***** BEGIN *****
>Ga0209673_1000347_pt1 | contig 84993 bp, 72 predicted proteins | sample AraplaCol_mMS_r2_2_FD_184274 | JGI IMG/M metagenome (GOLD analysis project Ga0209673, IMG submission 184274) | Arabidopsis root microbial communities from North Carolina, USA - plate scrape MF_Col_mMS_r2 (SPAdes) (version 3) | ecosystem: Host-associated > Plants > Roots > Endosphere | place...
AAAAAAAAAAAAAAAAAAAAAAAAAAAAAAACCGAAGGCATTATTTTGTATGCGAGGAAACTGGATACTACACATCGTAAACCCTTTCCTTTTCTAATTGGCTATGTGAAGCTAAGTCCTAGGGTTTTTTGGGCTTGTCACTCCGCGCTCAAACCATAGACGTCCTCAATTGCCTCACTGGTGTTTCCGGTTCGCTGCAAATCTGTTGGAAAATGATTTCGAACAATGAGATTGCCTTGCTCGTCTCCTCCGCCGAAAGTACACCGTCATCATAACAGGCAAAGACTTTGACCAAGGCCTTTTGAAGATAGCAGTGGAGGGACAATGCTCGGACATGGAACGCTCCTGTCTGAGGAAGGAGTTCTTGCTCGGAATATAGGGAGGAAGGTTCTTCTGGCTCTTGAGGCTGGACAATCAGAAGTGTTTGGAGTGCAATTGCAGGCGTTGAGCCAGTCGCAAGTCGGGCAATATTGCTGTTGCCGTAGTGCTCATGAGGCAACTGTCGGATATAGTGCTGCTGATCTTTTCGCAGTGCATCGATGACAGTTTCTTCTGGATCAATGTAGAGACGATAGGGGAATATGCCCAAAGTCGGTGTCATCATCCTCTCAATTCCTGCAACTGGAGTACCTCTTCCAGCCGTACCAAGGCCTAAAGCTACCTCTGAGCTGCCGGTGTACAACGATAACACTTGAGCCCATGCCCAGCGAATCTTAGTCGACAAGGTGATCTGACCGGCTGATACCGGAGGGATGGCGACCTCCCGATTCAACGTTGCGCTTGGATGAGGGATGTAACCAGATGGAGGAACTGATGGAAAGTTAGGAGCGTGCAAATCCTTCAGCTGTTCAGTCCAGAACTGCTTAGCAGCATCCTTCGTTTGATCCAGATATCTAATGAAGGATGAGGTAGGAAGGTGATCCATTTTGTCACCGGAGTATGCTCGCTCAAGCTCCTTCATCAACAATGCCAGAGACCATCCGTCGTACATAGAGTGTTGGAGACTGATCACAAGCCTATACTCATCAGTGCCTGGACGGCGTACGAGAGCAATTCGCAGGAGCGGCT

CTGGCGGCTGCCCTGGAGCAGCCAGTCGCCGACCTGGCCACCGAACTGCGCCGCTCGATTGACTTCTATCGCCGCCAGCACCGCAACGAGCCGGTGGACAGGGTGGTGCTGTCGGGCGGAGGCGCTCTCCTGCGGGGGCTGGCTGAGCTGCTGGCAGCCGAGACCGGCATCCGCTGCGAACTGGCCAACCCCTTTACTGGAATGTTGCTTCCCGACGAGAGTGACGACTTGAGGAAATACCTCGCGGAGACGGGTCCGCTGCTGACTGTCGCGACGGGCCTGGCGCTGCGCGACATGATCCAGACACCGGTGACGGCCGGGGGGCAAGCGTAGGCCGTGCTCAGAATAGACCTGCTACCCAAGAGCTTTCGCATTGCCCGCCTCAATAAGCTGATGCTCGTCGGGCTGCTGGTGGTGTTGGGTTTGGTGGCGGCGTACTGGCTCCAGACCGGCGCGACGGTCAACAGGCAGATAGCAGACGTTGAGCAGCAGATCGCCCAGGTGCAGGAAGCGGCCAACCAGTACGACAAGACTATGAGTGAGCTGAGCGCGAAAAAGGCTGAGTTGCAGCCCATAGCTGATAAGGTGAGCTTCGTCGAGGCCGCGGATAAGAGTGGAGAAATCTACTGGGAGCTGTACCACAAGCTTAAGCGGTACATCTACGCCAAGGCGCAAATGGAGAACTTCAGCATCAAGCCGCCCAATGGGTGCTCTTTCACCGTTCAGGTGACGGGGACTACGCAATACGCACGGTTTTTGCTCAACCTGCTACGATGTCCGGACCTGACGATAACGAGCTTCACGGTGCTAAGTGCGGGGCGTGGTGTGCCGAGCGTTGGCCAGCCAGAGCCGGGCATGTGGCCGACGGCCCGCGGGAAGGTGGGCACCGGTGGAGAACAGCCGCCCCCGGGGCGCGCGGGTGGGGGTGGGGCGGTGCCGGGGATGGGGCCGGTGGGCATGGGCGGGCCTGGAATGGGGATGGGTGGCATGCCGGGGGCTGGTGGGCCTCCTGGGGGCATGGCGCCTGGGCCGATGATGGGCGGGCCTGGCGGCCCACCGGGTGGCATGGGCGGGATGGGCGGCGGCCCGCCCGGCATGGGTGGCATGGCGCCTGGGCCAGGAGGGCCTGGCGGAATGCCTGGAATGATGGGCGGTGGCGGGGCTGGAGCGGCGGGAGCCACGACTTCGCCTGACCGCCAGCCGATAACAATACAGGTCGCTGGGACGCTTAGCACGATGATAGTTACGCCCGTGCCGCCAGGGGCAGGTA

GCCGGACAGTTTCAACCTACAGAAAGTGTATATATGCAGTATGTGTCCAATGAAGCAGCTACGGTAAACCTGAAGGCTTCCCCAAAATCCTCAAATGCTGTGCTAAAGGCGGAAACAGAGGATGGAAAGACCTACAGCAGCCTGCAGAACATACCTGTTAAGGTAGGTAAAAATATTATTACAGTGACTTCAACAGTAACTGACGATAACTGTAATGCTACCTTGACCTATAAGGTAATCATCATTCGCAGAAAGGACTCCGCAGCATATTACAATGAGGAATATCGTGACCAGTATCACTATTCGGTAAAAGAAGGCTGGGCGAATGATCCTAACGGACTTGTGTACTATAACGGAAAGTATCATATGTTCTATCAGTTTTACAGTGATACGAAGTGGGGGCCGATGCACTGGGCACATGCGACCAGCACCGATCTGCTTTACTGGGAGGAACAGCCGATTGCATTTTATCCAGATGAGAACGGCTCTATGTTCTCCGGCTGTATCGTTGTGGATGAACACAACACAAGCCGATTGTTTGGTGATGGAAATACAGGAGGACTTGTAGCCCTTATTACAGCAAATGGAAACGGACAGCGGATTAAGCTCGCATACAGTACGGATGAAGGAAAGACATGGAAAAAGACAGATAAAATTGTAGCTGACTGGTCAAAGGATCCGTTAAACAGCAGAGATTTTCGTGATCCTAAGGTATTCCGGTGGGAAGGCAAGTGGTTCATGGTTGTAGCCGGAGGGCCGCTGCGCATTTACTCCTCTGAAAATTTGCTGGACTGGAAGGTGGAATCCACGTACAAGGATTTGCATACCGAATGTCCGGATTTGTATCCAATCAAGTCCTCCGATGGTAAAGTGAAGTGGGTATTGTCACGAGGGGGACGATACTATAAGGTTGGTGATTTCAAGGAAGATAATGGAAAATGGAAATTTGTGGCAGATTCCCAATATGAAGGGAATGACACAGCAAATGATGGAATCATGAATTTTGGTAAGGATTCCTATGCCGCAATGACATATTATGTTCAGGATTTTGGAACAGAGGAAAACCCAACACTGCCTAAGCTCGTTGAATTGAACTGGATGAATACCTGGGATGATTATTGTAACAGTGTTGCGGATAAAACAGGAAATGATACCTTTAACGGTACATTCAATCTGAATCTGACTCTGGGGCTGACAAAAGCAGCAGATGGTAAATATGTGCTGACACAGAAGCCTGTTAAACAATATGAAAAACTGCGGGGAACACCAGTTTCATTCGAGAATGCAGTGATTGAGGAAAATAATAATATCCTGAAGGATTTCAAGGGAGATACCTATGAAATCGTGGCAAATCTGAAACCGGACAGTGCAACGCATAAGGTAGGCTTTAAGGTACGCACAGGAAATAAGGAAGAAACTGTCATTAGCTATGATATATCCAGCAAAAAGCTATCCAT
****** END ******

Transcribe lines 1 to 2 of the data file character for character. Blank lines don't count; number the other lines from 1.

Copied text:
>Ga0209673_1000347_pt1 | contig 84993 bp, 72 predicted proteins | sample AraplaCol_mMS_r2_2_FD_184274 | JGI IMG/M metagenome (GOLD analysis project Ga0209673, IMG submission 184274) | Arabidopsis root microbial communities from North Carolina, USA - plate scrape MF_Col_mMS_r2 (SPAdes) (version 3) | ecosystem: Host-associated > Plants > Roots > Endosphere | place...
AAAAAAAAAAAAAAAAAAAAAAAAAAAAAAACCGAAGGCATTATTTTGTATGCGAGGAAACTGGATACTACACATCGTAAACCCTTTCCTTTTCTAATTGGCTATGTGAAGCTAAGTCCTAGGGTTTTTTGGGCTTGTCACTCCGCGCTCAAACCATAGACGTCCTCAATTGCCTCACTGGTGTTTCCGGTTCGCTGCAAATCTGTTGGAAAATGATTTCGAACAATGAGATTGCCTTGCTCGTCTCCTCCGCCGAAAGTACACCGTCATCATAACAGGCAAAGACTTTGACCAAGGCCTTTTGAAGATAGCAGTGGAGGGACAATGCTCGGACATGGAACGCTCCTGTCTGAGGAAGGAGTTCTTGCTCGGAATATAGGGAGGAAGGTTCTTCTGGCTCTTGAGGCTGGACAATCAGAAGTGTTTGGAGTGCAATTGCAGGCGTTGAGCCAGTCGCAAGTCGGGCAATATTGCTGTTGCCGTAGTGCTCATGAGGCAACTGTCGGATATAGTGCTGCTGATCTTTTCGCAGTGCATCGATGACAGTTTCTTCTGGATCAATGTAGAGACGATAGGGGAATATGCCCAAAGTCGGTGTCATCATCCTCTCAATTCCTGCAACTGGAGTACCTCTTCCAGCCGTACCAAGGCCTAAAGCTACCTCTGAGCTGCCGGTGTACAACGATAACACTTGAGCCCATGCCCAGCGAATCTTAGTCGACAAGGTGATCTGACCGGCTGATACCGGAGGGATGGCGACCTCCCGATTCAACGTTGCGCTTGGATGAGGGATGTAACCAGATGGAGGAACTGATGGAAAGTTAGGAGCGTGCAAATCCTTCAGCTGTTCAGTCCAGAACTGCTTAGCAGCATCCTTCGTTTGATCCAGATATCTAATGAAGGATGAGGTAGGAAGGTGATCCATTTTGTCACCGGAGTATGCTCGCTCAAGCTCCTTCATCAACAATGCCAGAGACCATCCGTCGTACATAGAGTGTTGGAGACTGATCACAAGCCTATACTCATCAGTGCCTGGACGGCGTACGAGAGCAATTCGCAGGAGCGGCT